14. Preparation and preliminary characterization of crystallizing fluorescent derivatives of chicken egg white lysozyme

    NASA Astrophysics Data System (ADS)

    Sumida, John P.; Forsythe, Elizabeth L.; Pusey, Marc L.

    2001-11-01

    Fluorescence is one of the most versatile and powerful tools for the study of macromolecules. While most proteins are intrinsically fluorescent, working at crystallization concentrations require the use of covalently prepared derivatives added as tracers. This approach requires derivatives that do not markedly affect the crystal packing. We have prepared fluorescent derivatives of chicken egg white lysozyme with probes bound to one of two different sites on the protein molecule. Lucifer yellow and 5-(2-aminoethyl)aminonapthalene-1-sulfonic acid (EDANS) have been attached to the side chain carboxyl of Asp 101 using a carbodiimide coupling procedure. Asp 101 lies within the active site cleft, and it is believed that the probes are "buried" within that cleft. Lucifer yellow and EDANS probes with iodoacetamide reactive groups have been bound to His 15, located on the "back side" of the molecule relative to the active site. All the derivatives fluoresce in the solution and the crystalline states. Fluorescence characterization has focused on determination of binding effects on the probe quantum yield, lifetime, absorption and emission spectra, and quenching by added solutes. Quenching studies show that, as postulated, the Asp 101-bound probes are partially sheltered from the bulk solution by their location within the active site cleft. Probes bound to His 15 have quenching constants about equal to those for the free probes, indicating that this site is highly exposed to the bulk solution.

  15. Preparation and Preliminary Characterization of Crystallizing Fluorescent Derivatives of Chicken Egg White Lysozyme

    NASA Technical Reports Server (NTRS)

    Sumida, John; Forsythe, Elizabeth L.; Pusey, Marc L.; Whitaker, Ann F. (Technical Monitor)

    2001-01-01

    Fluorescence is one of the most versatile and powerful tools for the study of macromolecules. While most proteins are intrinsically fluorescent, working at crystallization concentrations require the use of covalently prepared derivatives added as tracers. This approach requires derivatives that do not markedly affect the crystal packing. We have prepared fluorescent derivatives of chicken egg white lysozyme with probes bound to one of two different sites on the protein molecule. Lucifer yellow and 5-(2-aminoethyl)aminonapthalene-1-sulfonic acid (EDANS) have been attached to the side chain carboxyl of Asp(sup 101) using a carbodiimide coupling procedure. Asp(sup 101) lies within the active site cleft, and it is believed that the probes are "buried" within that cleft. Lucifer yellow and MANS probes with iodoacetamide reactive groups have been bound to His(sup 15), located on the "back side" of the molecule relative to the active site. All the derivatives fluoresce in the solution and the crystalline states. Fluorescence characterization has focused on determination of binding effects on the probe quantum yield, lifetime, absorption and emission spectra, and quenching by added solutes. Quenching studies show that, as postulated, the Asp(sup 101)-bound probes are partially sheltered from the bulk solution by their location within the active site cleft. Probes bound to His(sup 15) have quenching constants about equal to those for the free probes, indicating that this site is highly exposed to the bulk solution.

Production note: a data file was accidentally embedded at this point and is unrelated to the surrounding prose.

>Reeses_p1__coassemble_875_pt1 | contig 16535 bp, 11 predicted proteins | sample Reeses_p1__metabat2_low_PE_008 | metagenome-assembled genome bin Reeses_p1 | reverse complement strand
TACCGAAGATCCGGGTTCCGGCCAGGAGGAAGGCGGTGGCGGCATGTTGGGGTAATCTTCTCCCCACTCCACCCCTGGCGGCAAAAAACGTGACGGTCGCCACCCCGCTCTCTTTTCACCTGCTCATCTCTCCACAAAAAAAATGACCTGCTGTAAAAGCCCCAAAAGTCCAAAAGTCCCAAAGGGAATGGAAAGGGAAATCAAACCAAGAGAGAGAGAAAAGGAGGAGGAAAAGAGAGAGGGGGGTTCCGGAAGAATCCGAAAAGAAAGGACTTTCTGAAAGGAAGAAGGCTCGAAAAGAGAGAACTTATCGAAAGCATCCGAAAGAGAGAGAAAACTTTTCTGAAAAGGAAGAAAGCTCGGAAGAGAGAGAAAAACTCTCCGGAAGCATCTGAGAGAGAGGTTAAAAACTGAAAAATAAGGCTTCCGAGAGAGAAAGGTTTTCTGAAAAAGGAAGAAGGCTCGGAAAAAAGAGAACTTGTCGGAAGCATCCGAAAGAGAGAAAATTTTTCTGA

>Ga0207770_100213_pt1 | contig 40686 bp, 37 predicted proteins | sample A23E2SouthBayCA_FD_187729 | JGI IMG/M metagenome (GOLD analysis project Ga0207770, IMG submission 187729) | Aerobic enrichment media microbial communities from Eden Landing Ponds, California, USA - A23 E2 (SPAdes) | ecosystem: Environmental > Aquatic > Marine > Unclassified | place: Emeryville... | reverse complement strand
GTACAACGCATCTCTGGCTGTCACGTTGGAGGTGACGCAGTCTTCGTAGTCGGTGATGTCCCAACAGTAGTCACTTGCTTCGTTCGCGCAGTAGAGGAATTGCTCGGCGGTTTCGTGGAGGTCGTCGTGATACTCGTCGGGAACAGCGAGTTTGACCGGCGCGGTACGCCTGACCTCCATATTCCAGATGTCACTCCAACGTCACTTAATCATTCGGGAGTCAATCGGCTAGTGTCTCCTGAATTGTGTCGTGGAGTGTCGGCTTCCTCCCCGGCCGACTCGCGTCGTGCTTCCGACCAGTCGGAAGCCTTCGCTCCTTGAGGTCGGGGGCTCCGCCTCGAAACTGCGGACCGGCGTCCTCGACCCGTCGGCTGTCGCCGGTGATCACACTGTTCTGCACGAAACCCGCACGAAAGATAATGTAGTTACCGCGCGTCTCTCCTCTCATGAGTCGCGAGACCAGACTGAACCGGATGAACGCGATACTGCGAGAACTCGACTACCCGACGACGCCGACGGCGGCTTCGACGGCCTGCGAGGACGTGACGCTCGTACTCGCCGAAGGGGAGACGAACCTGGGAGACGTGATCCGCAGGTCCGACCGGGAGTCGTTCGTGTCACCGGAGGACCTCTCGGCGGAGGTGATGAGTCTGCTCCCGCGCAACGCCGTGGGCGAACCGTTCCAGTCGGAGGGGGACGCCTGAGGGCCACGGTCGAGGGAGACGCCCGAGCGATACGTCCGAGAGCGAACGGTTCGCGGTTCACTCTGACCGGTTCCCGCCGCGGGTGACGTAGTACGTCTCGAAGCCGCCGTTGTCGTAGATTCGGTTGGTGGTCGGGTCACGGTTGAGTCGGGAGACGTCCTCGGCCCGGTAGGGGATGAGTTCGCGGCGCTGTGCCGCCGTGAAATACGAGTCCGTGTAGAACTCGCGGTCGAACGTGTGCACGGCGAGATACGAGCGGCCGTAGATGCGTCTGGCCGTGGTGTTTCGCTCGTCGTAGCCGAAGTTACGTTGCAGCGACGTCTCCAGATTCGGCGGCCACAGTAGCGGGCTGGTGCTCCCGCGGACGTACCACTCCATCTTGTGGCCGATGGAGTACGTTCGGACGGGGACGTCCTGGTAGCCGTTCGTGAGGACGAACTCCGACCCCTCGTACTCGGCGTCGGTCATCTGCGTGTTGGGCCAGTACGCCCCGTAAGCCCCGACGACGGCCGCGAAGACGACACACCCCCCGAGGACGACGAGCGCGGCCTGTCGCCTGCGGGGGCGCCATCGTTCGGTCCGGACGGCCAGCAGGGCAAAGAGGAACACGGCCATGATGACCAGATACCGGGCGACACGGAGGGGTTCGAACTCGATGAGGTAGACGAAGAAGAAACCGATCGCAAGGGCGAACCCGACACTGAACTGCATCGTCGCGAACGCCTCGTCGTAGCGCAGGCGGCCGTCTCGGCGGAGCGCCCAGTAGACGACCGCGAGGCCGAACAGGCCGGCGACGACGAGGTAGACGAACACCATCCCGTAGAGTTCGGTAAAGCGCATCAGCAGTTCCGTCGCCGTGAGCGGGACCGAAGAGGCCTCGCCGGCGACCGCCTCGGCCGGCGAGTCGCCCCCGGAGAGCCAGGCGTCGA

16. Preparation and Preliminary Characterization of Crystallizing Fluorescent Derivatives of Chicken Egg White Lysozyme

    NASA Technical Reports Server (NTRS)

    Sumida, John P.; Forsythe, Elizabeth L.; Pusey, Marc L.

    2001-01-01